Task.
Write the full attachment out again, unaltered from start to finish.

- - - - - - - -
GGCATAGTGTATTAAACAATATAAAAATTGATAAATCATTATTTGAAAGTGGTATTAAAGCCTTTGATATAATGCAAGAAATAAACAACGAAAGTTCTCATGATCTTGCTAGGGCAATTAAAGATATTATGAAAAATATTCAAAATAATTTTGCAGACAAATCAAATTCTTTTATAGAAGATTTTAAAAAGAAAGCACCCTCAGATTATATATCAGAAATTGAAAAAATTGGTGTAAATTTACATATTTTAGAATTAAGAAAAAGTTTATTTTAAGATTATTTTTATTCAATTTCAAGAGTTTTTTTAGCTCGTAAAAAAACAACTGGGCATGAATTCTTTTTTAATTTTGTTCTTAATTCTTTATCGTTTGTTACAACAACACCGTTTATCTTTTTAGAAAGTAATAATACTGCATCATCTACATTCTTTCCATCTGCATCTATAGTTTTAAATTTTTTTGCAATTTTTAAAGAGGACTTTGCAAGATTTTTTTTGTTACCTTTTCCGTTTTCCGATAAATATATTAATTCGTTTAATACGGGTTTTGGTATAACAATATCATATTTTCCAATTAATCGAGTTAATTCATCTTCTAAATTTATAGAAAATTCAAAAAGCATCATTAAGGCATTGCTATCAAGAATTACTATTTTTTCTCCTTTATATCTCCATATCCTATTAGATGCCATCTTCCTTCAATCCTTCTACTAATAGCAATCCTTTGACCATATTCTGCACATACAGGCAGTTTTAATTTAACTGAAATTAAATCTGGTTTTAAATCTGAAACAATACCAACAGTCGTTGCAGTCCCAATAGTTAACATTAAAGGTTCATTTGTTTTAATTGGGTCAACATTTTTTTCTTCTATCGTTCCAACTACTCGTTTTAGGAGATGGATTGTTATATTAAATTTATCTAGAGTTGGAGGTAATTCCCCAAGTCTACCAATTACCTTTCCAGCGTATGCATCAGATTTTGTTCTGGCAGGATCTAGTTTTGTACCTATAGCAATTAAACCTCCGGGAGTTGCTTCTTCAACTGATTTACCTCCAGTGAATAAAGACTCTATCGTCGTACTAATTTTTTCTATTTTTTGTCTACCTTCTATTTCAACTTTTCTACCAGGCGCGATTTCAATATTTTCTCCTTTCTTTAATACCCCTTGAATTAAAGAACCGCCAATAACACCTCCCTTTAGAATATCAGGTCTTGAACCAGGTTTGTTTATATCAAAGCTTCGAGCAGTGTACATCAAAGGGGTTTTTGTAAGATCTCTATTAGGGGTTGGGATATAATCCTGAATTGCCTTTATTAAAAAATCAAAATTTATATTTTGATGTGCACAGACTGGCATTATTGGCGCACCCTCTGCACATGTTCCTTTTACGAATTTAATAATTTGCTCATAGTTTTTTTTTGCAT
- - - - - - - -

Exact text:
GGCATAGTGTATTAAACAATATAAAAATTGATAAATCATTATTTGAAAGTGGTATTAAAGCCTTTGATATAATGCAAGAAATAAACAACGAAAGTTCTCATGATCTTGCTAGGGCAATTAAAGATATTATGAAAAATATTCAAAATAATTTTGCAGACAAATCAAATTCTTTTATAGAAGATTTTAAAAAGAAAGCACCCTCAGATTATATATCAGAAATTGAAAAAATTGGTGTAAATTTACATATTTTAGAATTAAGAAAAAGTTTATTTTAAGATTATTTTTATTCAATTTCAAGAGTTTTTTTAGCTCGTAAAAAAACAACTGGGCATGAATTCTTTTTTAATTTTGTTCTTAATTCTTTATCGTTTGTTACAACAACACCGTTTATCTTTTTAGAAAGTAATAATACTGCATCATCTACATTCTTTCCATCTGCATCTATAGTTTTAAATTTTTTTGCAATTTTTAAAGAGGACTTTGCAAGATTTTTTTTGTTACCTTTTCCGTTTTCCGATAAATATATTAATTCGTTTAATACGGGTTTTGGTATAACAATATCATATTTTCCAATTAATCGAGTTAATTCATCTTCTAAATTTATAGAAAATTCAAAAAGCATCATTAAGGCATTGCTATCAAGAATTACTATTTTTTCTCCTTTATATCTCCATATCCTATTAGATGCCATCTTCCTTCAATCCTTCTACTAATAGCAATCCTTTGACCATATTCTGCACATACAGGCAGTTTTAATTTAACTGAAATTAAATCTGGTTTTAAATCTGAAACAATACCAACAGTCGTTGCAGTCCCAATAGTTAACATTAAAGGTTCATTTGTTTTAATTGGGTCAACATTTTTTTCTTCTATCGTTCCAACTACTCGTTTTAGGAGATGGATTGTTATATTAAATTTATCTAGAGTTGGAGGTAATTCCCCAAGTCTACCAATTACCTTTCCAGCGTATGCATCAGATTTTGTTCTGGCAGGATCTAGTTTTGTACCTATAGCAATTAAACCTCCGGGAGTTGCTTCTTCAACTGATTTACCTCCAGTGAATAAAGACTCTATCGTCGTACTAATTTTTTCTATTTTTTGTCTACCTTCTATTTCAACTTTTCTACCAGGCGCGATTTCAATATTTTCTCCTTTCTTTAATACCCCTTGAATTAAAGAACCGCCAATAACACCTCCCTTTAGAATATCAGGTCTTGAACCAGGTTTGTTTATATCAAAGCTTCGAGCAGTGTACATCAAAGGGGTTTTTGTAAGATCTCTATTAGGGGTTGGGATATAATCCTGAATTGCCTTTATTAAAAAATCAAAATTTATATTTTGATGTGCACAGACTGGCATTATTGGCGCACCCTCTGCACATGTTCCTTTTACGAATTTAATAATTTGCTCATAGTTTTTTTTTGCAT